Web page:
Saturday, July 07, 2007

Miscellaneous

It's the end of the first week for me in my new role as the Manager of Application Services with my employer. I spent the last three years managing the Database & Midrange group with the same employer before given this opportunity to take over the application development & support group. It was a short week for me as I took a day vacation in conjunction with Canada Day and went camping with the family. That was great as I didn't bring along my Blackberry and turned off my personal cellphone for the duration of the trip.

My first week was mainly spent on restructuring discussions with the CIO and other IS managers and I think we have a good first draft, meeting individually with each of the employees to get to know them, understand their roles & responsibilities, their challenges, and their perspectives on what is not working and what is working. So far, it's 6 down and another 24 to go. The first couple of days, it took me a while to stop going back to the DB group as a matter of habit and referring to the acting Supervisor instead of going directly to the DBAs.

In the meanwhile, in the Oracle Bloggersphere, Tim Hall and Steven Chan got their articles stolen by folks who have no morals and yet so "stupid" as to leave references pointing back to the original article. For those of you who don't know already, the world is becoming a very small place and while you might work locally, your reputation might not. As an employer, I do use the Internet search engines to reference potential candidates who applied for employment or contract work and I can bet you that I am not the only who does this.

I like that Oracle kind of responded to Mark Brinsmead's open letter to Larry Ellison on opening up access to AWR and ASH data as a matter of promoting the product. I am big fan of Oracle's policy of allowing free download of their software (full versions) for research and personal use as it promotes and allow the Oracle community to try out new features and basically play around with the product to see what it can do and what is possible. These translates into the same folks applying what they have learned in their workplace (possibly generating additional revenue for Oracle).

Another thing to check out is Lex de Haan and Toon Koppelaars' new book on "Applied Mathematics for DB Professionals" and apparently it won't be an easy read as you will need to have a Mathematics background and most IT professionals do (after all, you have to learn how to do binary, hexadecimal calculations) and if you are DB professional, more than likely you will have a basic grasp of set and logic theories.

Oh, before I forget, I recently attended a half day seminar (actually only stayed an hour or so because of prior commitments) held by Oracle, NetApps and one of their local partners. I learned more about NetApps but I can tell you that I was not too happy with the Oracle presentation component as the presenter kept putting down DB2, SQLServer and other databases which I thought was pretty much classless and there were DB2 users there who might be interested in looking at getting Oracle/NetApps for their organizations but I can tell you that those attendees did looked too pleased at all. Think about it, a lot of organizations tend to have multiple database vendors and might have one preferred over others but if I am one where DB2 is preferred but am open to other databases for niche or specialized applications, I won't be too happy to have an Oracle employee trashing my preferred DB vendor (it will make it seems that I'm too stupid to give up a "bad" product for a better one). Note to Oracle marketing and sales, please do not bash other db vendors (you can compare products and featurs) but when you make it point to bash others, you are lowering your standards of conduct and give a very poor impression of the professionalism expected from a world-class organization.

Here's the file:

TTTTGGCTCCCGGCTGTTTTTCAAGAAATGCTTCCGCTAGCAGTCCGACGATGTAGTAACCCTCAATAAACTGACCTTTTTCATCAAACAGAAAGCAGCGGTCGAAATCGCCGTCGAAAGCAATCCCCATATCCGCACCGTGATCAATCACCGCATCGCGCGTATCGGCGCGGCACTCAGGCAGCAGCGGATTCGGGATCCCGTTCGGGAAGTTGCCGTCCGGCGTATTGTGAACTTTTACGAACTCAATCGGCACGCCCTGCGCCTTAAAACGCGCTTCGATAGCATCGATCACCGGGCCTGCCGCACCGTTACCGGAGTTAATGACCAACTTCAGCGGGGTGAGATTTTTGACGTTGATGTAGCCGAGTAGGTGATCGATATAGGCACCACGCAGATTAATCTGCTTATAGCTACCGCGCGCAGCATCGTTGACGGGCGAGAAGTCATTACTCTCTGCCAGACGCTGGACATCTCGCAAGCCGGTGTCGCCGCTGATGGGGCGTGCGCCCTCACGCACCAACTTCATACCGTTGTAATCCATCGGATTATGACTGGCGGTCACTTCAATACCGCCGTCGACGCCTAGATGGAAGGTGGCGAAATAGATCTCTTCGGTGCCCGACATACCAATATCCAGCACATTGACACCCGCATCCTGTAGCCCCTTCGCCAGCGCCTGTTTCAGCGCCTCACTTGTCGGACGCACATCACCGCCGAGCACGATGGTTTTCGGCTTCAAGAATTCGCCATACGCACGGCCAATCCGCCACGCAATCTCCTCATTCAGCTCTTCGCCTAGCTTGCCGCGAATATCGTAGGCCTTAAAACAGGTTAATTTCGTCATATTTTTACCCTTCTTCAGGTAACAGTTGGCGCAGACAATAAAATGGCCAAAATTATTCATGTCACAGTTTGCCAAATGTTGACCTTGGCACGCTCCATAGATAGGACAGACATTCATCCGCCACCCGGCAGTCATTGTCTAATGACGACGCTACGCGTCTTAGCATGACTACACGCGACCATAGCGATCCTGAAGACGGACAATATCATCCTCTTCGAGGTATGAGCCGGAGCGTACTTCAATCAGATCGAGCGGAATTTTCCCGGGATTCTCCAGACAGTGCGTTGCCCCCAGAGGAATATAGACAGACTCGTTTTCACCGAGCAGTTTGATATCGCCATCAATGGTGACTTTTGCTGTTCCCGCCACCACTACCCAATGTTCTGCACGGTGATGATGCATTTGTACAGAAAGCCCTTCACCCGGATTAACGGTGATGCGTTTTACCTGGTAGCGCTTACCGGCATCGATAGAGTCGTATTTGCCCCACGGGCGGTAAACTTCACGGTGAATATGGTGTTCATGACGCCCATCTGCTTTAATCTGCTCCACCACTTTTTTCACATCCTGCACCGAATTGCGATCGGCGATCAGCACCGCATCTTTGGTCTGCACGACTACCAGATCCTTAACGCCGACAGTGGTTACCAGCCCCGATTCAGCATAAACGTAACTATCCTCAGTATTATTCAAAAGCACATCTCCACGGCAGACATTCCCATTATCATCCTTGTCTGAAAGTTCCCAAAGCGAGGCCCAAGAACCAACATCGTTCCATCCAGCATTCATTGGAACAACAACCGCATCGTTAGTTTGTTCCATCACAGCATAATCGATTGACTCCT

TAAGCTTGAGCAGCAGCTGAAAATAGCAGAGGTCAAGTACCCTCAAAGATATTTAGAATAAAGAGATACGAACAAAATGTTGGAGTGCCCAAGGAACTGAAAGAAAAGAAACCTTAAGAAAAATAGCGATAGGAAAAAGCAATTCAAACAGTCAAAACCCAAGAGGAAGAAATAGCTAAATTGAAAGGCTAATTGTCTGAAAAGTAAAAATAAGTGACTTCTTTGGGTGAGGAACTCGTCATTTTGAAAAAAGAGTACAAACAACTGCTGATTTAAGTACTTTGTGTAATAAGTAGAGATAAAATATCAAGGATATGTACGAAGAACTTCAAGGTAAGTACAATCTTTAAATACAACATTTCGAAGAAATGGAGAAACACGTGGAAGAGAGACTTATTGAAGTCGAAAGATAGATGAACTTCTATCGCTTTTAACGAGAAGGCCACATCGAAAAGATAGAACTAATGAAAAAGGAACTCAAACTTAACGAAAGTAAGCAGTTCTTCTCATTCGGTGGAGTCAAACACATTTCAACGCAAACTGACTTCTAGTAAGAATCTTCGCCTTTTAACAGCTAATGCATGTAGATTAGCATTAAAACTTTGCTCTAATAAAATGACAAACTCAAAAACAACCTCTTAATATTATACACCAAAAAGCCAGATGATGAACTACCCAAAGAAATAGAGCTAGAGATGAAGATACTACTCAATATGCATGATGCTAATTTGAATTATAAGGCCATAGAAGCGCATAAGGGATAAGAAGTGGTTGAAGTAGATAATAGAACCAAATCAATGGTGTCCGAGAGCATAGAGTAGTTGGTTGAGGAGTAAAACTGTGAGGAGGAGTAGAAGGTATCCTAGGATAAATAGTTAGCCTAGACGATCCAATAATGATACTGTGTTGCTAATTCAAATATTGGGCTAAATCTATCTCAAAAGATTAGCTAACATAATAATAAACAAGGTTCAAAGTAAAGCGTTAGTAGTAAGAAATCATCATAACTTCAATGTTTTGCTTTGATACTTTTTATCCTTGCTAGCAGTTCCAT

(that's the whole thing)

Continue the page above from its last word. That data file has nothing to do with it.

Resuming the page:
3 comments:

Steven said...

Hi, Peter,

Thanks for the show of support. You're quite right about the smallness of the blogosphere now and its impact on one's reputation. Clive Thompson recently wrote in Wired, "Google is not a search engine, it's a reputation management system." I'm inclined to agree with him.

Great blog, by the way.

Cheers,
Steven Chan, Oracle

Doug Burns said...

Hi Peter,

apparently it won't be an easy read as you will need to have a Mathematics background and most IT professionals do

Well, having almost worked my way through the first chapter, I would say it's clear that the book is going to teach the level of Maths required. However, if you don't have an aptitude for learning it, it could prove tough. I dread what the later chapters might be like ;-)

That's just my initial impression though. It's been a very interesting read so far.

Peter K said...

Steven,
You are most welcome and thanks for providing such valuable information for the Oracle Apps community.

Doug,
Good topic for a post (review of the book), eh? ;)

I've a degree in Math and I dare say that I would be challenged as it has been too many years since.